Harvey settled in San Francisco, jamming at the Matrix with Jerry Garcia in 1968 and hooking up with Blue Cheer producer Abe “Voco” Kesh who scored him a deal with Philips. Cristo Redentor was recorded in LA, Nashville and San Francisco with crack players like Pete Drake, Kenny Buttrey, Pig Robbins, Goldberg, Musselwhite, and Miller. At once gritty and elegant, Cristo Redentor combines Nick De Caro’s lithe string arrangements with Harvey’s groundbreaking electric guitar technique to create something unearthly, far transcending the narrow blues conventions of many of his contemporaries. Mandel’s long, sinewy guitar lines earned him his nickname “The Snake,” apt not only for his drawn out sustain but also his unpredictability; the listener is never sure where he’s going. He doesn’t follow conventional patterns for soloing within songs. He’s in full slither on the epic “Wade On The Water”, partially recorded onstage at The Avalon Ballroom. “I wanted the song to be a big production number with a wide, live feel and lots of natural reverb,” he said in a 1995 interview. It takes a certain vision to record a live band performance in order to get that “big” sound, and then blend it with orchestration in the studio to create a track that seamlessly matches the thread of the album. Who does that?
Mandel’s second LP, Righteous, released in 1969, swaps out arranger De Caro for Shorty Rogers and features a new set of players. The result is brassier and busier, Mandel’s guitar at times overwhelmed by Rogers’ overly ambitious charts. Neither of the albums sold, and so by album number three, 1970’s Games People Play, there’s a vocalist on several tracks. The album is notable for the backwards tape experiment “Ridin’ High”.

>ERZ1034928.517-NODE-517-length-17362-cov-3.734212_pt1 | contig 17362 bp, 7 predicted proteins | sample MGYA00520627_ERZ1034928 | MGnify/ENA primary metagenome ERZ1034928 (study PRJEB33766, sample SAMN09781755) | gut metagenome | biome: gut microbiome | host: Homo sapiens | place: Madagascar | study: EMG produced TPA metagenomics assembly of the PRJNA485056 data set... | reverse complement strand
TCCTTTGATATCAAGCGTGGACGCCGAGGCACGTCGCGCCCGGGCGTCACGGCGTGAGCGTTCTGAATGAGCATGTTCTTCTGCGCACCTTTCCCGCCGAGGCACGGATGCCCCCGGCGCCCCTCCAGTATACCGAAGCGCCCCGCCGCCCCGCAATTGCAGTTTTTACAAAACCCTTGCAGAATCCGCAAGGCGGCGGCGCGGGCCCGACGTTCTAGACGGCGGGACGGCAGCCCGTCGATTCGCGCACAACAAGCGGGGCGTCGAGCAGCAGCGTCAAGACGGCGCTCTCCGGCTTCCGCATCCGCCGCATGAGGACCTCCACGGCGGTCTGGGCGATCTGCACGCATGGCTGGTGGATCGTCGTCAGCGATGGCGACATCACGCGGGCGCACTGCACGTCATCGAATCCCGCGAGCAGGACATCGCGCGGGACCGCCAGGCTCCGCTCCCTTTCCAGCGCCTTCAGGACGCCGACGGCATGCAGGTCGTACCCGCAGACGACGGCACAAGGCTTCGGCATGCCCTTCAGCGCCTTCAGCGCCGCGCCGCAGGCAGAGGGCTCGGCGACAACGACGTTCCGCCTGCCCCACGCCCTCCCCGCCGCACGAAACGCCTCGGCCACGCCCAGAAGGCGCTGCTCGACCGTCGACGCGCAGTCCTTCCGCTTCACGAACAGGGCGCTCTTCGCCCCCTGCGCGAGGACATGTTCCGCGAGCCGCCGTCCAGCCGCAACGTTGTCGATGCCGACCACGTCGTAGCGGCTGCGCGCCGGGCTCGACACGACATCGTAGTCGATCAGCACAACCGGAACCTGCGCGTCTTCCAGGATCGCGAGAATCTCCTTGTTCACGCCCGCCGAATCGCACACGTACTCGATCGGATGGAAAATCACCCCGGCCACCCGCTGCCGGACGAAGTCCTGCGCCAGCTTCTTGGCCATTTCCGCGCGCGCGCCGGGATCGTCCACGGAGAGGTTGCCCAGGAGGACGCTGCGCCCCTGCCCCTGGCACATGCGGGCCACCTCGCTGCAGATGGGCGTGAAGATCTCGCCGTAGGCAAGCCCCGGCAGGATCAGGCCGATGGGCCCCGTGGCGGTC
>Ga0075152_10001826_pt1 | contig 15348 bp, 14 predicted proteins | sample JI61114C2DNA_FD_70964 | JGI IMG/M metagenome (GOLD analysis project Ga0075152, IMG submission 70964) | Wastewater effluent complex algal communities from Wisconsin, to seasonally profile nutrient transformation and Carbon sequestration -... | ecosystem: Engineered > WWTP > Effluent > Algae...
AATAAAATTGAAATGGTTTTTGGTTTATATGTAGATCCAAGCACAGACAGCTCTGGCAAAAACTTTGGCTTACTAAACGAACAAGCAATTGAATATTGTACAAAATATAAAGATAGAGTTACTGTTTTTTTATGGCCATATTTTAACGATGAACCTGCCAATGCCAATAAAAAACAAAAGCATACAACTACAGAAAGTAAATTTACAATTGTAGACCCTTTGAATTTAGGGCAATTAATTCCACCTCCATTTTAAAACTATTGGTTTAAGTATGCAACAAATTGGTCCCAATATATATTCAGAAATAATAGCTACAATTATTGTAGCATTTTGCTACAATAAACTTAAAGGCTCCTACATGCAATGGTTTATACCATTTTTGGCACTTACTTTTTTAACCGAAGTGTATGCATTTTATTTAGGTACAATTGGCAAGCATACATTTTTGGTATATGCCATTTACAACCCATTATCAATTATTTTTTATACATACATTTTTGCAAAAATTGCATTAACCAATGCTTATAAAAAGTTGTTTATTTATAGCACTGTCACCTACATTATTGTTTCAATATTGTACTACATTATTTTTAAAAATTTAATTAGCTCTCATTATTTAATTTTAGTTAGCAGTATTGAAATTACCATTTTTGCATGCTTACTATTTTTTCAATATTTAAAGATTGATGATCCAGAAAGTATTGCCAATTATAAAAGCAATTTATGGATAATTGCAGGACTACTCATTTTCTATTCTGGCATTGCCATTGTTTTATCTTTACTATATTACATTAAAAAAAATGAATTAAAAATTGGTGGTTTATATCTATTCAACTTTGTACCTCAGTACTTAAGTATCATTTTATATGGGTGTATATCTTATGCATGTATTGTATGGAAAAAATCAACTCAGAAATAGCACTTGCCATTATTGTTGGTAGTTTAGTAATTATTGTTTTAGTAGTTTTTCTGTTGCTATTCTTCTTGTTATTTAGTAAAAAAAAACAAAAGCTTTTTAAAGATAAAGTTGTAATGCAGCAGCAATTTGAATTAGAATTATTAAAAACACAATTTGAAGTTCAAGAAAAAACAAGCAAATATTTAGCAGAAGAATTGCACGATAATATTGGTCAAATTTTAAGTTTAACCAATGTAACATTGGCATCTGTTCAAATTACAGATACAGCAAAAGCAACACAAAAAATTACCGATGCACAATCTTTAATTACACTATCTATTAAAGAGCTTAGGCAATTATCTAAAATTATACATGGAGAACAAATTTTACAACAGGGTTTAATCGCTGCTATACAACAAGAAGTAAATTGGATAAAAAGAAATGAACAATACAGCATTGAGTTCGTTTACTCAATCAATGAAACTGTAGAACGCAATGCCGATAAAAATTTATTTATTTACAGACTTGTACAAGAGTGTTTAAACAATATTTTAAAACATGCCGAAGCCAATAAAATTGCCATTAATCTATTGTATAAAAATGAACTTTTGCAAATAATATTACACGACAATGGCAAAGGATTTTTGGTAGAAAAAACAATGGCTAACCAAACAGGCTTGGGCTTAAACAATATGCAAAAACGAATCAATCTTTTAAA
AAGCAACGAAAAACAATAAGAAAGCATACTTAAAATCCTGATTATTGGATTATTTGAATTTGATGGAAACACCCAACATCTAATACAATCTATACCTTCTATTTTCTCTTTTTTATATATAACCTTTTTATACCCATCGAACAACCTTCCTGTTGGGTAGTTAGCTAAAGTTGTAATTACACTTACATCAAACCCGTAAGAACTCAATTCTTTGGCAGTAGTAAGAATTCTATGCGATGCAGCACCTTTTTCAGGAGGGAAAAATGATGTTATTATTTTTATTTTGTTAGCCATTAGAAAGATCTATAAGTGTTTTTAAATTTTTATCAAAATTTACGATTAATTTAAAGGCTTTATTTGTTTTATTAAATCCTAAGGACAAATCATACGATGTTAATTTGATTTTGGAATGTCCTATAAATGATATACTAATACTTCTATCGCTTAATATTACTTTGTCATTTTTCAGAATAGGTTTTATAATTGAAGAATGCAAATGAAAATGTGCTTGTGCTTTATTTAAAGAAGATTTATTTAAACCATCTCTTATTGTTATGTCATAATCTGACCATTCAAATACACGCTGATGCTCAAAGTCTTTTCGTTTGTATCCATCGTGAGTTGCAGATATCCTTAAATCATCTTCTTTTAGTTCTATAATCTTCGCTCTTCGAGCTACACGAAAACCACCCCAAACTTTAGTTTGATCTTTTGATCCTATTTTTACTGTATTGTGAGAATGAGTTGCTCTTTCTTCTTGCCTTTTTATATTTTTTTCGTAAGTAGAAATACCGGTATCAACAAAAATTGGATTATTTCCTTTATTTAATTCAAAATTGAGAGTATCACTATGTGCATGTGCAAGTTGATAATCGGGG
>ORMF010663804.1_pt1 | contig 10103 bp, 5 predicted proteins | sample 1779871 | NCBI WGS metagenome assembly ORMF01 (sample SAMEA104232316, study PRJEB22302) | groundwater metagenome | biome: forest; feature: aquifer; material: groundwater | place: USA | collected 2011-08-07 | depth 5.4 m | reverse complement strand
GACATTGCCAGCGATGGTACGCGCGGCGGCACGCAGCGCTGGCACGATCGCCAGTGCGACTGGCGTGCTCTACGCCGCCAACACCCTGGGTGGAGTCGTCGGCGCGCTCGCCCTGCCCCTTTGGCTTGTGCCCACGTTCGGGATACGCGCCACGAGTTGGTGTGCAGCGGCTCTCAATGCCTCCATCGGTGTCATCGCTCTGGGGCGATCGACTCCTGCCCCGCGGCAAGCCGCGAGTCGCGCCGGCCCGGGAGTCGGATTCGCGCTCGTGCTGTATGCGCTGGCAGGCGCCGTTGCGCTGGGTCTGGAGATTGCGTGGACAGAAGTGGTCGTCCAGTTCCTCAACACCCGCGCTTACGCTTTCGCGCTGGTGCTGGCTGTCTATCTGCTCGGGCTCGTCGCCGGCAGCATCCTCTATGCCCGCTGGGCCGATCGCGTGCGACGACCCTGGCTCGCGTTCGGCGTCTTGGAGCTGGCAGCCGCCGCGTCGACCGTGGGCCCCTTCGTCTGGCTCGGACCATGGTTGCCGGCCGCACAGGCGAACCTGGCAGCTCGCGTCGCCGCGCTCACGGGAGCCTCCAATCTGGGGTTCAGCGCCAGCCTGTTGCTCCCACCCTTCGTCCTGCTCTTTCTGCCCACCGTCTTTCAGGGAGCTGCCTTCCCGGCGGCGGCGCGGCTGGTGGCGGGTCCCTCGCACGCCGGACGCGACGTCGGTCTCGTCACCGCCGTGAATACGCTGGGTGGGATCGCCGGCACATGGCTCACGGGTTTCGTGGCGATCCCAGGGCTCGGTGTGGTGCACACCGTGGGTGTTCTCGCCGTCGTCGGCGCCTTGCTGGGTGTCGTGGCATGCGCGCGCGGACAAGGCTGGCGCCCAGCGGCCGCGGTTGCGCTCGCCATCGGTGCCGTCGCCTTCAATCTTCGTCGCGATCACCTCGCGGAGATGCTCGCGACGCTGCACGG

The skinny kid with the muttonchops, brown crushed velvet slacks and open neck dark blue dress shirt on stage at Woodstock — that’s Harvey with Canned Heat. It was Harvey’s third show with the band since taking over for Henry Vestine, who had recently quit. Although the Heat’s performance was sliced at the last minute from the original Woodstock movie, it appears in the Director’s Cut released a few years later. During “A Change Is Gonna Come”, lead singer Bob Hite is bumrushed onstage by some dipshit, but Bob looks really happy to see him. The kid takes a pack of cigarettes out of Bob’s breast pocket, pulls one out, Bob is all too happy to light it for him, and they have a conversation. Classic. Then Mandel unleashes a torched solo, as he does in other clips such as “On The Road Again”, which became a Woodstock anthem. Harvey’s high-octane playing at Woodstock and on Canned Heat’s studio album Future Blues added an outer dimension to the band’s meat, meat, and more meat and potatoes blues. Mandel would re-unite with a reconfigured Canned Heat in 2009.